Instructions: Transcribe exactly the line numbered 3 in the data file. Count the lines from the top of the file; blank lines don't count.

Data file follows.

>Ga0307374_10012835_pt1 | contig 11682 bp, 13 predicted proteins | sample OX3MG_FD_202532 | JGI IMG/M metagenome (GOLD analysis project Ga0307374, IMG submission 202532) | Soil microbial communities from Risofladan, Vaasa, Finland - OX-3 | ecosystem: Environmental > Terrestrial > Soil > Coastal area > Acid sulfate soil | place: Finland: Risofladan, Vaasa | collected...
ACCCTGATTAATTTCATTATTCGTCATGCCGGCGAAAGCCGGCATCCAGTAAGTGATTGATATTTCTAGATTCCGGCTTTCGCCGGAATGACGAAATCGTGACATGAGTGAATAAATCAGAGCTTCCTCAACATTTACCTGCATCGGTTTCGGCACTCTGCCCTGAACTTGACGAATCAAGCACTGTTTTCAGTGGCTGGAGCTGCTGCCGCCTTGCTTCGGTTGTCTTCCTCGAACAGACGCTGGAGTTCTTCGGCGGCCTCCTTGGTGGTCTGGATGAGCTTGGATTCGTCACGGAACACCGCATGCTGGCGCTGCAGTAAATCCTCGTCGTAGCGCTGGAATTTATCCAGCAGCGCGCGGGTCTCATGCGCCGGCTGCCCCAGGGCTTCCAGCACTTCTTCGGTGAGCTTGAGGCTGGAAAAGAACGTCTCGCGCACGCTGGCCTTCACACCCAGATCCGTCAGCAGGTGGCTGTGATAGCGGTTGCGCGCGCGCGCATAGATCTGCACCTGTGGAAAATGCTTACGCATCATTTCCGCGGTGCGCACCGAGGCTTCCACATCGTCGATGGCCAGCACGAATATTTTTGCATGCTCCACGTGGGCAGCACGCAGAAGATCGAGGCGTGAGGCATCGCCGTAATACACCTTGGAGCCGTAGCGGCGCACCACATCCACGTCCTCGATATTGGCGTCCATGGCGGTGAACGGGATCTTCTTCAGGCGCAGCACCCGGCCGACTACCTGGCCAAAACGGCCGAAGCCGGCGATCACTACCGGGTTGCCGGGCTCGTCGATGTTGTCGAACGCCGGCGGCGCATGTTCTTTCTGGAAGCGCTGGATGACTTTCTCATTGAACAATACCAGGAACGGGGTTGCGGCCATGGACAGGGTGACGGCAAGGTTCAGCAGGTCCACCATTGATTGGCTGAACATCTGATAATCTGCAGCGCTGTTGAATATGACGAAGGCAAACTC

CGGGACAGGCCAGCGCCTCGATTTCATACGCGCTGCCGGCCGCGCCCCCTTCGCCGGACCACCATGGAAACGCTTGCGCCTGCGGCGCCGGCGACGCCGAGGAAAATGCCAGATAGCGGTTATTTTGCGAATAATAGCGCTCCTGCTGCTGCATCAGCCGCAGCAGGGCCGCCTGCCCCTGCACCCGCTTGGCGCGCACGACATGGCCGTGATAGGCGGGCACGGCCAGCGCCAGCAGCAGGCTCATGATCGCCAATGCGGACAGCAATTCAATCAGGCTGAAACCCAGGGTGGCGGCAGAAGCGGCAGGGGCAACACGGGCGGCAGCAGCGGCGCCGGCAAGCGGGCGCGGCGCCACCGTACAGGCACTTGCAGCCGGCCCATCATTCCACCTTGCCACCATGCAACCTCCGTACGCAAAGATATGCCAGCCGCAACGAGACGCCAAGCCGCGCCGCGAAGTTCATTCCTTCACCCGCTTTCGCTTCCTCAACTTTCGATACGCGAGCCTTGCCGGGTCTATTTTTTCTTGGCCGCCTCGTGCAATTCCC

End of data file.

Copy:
CGGGACAGGCCAGCGCCTCGATTTCATACGCGCTGCCGGCCGCGCCCCCTTCGCCGGACCACCATGGAAACGCTTGCGCCTGCGGCGCCGGCGACGCCGAGGAAAATGCCAGATAGCGGTTATTTTGCGAATAATAGCGCTCCTGCTGCTGCATCAGCCGCAGCAGGGCCGCCTGCCCCTGCACCCGCTTGGCGCGCACGACATGGCCGTGATAGGCGGGCACGGCCAGCGCCAGCAGCAGGCTCATGATCGCCAATGCGGACAGCAATTCAATCAGGCTGAAACCCAGGGTGGCGGCAGAAGCGGCAGGGGCAACACGGGCGGCAGCAGCGGCGCCGGCAAGCGGGCGCGGCGCCACCGTACAGGCACTTGCAGCCGGCCCATCATTCCACCTTGCCACCATGCAACCTCCGTACGCAAAGATATGCCAGCCGCAACGAGACGCCAAGCCGCGCCGCGAAGTTCATTCCTTCACCCGCTTTCGCTTCCTCAACTTTCGATACGCGAGCCTTGCCGGGTCTATTTTTTCTTGGCCGCCTCGTGCAATTCCC